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Art Deco from the National Collection: The world turns modern - A National Gallery of Australia Exhibition
Friday 31 May 2019 to Sunday 25 August 2019
The Temporary Exhibitions Gallery

From around the 1920s, Australian artists responded to the international movement towards modernism and Art Deco. Shaking off the austerity of World War I they created images of an abundant nation filled with strong, youthful figures, capturing the vitalism of a nation reborn. Technological advancements and urbanisation influenced the emergence of Art Deco: a new aesthetic in art, architecture, design and fashion.

Comprised entirely of works selected from the NGA collection, this exhibition provides superb examples of the diverse expressions of Art Deco.

With its bold, simplified shapes and emphasis on geometry and line, Art Deco provided the right aesthetic for the times. Buildings lost their decorative embellishments, fashion became less structured and corseted, and women were enjoying greater freedoms, such as the right to vote and to travel unchaperoned. The image of the stylish independent woman became popular in portraiture and graphic design for posters and advertisements. The art also encapsulated the excitement for many people around the potential to travel across continents and internationally.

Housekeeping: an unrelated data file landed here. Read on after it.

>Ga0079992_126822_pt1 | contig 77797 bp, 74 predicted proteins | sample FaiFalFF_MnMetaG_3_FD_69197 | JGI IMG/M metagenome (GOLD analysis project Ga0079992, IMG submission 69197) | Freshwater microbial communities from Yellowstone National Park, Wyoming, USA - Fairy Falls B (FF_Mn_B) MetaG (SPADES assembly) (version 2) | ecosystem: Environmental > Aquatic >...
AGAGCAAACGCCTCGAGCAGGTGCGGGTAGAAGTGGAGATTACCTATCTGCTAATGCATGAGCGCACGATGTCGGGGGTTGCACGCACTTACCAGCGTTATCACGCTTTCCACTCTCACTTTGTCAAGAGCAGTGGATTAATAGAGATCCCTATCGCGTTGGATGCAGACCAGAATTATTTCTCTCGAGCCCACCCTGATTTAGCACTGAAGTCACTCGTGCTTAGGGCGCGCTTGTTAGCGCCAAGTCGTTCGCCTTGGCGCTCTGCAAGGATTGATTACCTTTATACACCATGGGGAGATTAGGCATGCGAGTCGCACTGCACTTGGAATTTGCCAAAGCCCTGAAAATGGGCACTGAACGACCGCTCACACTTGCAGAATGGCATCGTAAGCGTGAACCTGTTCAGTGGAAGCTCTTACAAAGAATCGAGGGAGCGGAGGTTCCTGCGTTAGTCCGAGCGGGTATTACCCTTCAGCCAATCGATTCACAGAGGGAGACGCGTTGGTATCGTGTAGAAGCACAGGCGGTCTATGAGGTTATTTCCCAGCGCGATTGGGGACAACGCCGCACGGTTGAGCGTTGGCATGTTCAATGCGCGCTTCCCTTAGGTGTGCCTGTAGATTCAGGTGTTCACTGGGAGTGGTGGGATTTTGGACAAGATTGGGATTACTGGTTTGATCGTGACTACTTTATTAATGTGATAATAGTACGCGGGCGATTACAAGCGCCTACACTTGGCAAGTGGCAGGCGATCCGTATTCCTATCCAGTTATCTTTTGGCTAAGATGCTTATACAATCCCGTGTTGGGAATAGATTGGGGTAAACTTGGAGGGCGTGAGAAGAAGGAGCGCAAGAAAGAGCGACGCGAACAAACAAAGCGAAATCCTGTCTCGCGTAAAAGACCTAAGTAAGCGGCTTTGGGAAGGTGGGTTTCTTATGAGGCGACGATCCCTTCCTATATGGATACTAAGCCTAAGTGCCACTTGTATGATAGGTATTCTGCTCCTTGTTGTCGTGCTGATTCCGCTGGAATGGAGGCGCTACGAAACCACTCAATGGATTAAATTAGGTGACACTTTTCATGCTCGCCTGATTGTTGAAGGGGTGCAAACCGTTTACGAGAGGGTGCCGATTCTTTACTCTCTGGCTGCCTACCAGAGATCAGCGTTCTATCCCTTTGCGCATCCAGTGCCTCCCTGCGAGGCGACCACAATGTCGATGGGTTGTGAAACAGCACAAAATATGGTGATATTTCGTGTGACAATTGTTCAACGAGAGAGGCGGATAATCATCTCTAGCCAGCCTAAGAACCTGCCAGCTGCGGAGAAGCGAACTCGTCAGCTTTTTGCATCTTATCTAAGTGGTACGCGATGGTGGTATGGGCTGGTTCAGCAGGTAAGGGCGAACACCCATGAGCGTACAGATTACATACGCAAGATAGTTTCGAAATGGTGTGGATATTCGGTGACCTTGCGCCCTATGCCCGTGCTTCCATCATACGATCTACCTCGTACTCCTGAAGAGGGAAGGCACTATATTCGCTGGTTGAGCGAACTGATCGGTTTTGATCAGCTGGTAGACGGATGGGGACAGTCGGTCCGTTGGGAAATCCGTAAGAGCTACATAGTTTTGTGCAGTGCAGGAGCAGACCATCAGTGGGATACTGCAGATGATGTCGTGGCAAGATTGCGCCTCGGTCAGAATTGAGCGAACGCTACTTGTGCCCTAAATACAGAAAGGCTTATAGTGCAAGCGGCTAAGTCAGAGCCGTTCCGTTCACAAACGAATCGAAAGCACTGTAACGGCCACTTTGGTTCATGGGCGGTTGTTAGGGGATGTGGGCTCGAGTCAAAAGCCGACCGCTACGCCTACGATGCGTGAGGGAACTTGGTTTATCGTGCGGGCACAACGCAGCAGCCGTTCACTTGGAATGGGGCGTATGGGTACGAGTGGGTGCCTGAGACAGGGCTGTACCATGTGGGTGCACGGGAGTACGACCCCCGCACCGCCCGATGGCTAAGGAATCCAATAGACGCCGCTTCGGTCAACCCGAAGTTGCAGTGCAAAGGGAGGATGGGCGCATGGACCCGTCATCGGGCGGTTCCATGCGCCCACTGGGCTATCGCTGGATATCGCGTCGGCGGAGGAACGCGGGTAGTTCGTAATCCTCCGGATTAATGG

Napier Waller
Christian Waller with Baldur, Undine and Siren at Fairy Hills 1932
oil and tempera on canvas mounted on composition board
National Gallery of Australia, Canberra
Purchased 1984


A Shared Obsession: Margaret Olley & Fred Jessup
Friday 28 June 2019 to Sunday 17 November 2019
Margaret Olley Art Centre

A Shared Obsession explores the connection in art and life between Margaret Olley and Fred Jessup, two Australian artists who enjoyed a lifelong friendship and a shared obsession for still life painting.

They each dedicated their lives to painting — in particular to exploring the artistic possibilities of everyday objects composed and rearranged within the immediate surrounds of their own extraordinary home studios.